The PTEN/ PI 3-Kinase enzyme system translates extracellular growth cues into intracellular signals. To achieve this, PTEN turns cell membrane phospholipids into an off-state for recruitment and activation of growth promoting kinases. Receptor tyrosine kinase activation reverts this by activating PI 3 Kinase, leading to membrane recruitment and activation of the oncogenic AKT kinase.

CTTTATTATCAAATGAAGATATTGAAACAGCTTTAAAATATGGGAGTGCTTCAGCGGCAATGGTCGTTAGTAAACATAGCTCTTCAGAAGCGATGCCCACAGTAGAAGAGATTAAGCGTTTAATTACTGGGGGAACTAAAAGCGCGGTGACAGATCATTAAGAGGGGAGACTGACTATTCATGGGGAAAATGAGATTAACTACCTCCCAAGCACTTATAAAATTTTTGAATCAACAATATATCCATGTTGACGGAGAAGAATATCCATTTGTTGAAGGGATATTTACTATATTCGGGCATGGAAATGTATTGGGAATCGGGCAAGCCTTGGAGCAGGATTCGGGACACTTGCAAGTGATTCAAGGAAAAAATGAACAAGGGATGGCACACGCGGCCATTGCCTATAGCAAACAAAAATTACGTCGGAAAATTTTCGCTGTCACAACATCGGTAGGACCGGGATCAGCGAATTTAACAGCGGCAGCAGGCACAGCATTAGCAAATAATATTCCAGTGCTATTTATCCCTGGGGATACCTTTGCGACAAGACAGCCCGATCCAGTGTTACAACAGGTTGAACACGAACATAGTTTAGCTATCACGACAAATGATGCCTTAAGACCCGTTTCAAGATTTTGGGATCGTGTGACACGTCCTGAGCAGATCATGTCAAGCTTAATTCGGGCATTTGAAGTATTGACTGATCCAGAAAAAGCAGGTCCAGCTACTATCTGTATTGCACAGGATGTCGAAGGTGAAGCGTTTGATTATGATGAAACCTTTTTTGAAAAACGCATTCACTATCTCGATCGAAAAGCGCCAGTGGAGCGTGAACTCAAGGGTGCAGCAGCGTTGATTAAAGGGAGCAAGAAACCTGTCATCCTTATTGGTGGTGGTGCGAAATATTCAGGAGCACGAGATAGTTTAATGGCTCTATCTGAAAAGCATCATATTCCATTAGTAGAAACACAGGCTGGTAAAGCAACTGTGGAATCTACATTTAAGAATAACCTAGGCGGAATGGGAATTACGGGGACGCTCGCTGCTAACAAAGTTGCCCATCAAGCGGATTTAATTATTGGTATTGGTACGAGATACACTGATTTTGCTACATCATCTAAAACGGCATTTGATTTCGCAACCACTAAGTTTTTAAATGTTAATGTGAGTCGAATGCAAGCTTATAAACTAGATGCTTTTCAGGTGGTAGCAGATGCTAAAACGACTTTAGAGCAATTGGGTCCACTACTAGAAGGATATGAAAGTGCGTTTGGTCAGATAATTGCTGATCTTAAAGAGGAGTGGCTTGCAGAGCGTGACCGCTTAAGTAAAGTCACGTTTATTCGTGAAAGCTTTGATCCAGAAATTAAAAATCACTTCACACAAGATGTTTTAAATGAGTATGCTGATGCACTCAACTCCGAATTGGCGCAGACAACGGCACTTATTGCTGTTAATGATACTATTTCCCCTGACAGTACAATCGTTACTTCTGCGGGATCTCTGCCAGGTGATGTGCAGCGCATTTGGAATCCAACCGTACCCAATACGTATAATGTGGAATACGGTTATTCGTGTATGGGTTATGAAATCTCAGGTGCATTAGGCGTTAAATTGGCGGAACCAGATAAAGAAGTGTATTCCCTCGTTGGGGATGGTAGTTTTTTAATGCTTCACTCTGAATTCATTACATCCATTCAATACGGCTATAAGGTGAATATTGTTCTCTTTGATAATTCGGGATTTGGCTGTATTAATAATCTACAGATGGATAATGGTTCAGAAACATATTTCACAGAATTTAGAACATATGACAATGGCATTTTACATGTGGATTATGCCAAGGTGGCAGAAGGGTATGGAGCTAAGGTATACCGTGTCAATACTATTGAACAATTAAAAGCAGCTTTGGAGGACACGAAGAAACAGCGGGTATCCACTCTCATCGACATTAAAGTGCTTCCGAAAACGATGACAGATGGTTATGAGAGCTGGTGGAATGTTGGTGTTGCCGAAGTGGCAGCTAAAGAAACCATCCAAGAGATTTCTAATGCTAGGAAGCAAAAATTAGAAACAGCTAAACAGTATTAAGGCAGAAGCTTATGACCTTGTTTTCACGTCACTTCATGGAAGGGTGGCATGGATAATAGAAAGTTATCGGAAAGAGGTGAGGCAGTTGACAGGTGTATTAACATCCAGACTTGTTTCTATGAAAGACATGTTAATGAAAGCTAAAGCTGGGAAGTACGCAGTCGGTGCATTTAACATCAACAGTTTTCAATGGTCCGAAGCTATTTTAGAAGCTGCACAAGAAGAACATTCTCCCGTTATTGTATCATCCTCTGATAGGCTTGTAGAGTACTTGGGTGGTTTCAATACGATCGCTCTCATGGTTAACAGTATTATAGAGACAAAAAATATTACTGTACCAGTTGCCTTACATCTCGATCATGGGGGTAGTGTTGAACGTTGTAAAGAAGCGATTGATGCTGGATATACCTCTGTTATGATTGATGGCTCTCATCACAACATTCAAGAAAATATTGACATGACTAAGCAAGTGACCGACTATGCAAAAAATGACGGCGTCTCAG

In spite of its plasma-membrane function, PTEN has been consistently observed in cell nuclei, but mechanism and relevance of this localization have remained unclear. We have recently resolved this paradox by demonstrating that contrary to poly-ubiquitination, nuclear PTEN import depends on its mono-ubiquitination and that mutation of the main PTEN ubiquitination site abolishes import in vitro and in patients, gives rise to inheritable Cowden’s Disease because of low cytoplasmic PTEN stability. But most notably, this mutant retains catalytic activity, demonstrating that PTEN nuclear import is essential for tumor suppression. These findings exemplify an elemental insight into cancer biology by demonstrating how the collaboration of a genetic lesion (the inherited mutation) with a post-translational cellular response (enhanced degradation) cooperate in tumorigenesis. Through this analysis, we have furthermore unraveled a link between two critical means of PTEN regulation, namely stability and nucleo-cytoplasmic shuttling. We are currently investigating the mediators of both processes in vitro by using RNAi approaches that can be expanded to in vivo analysis.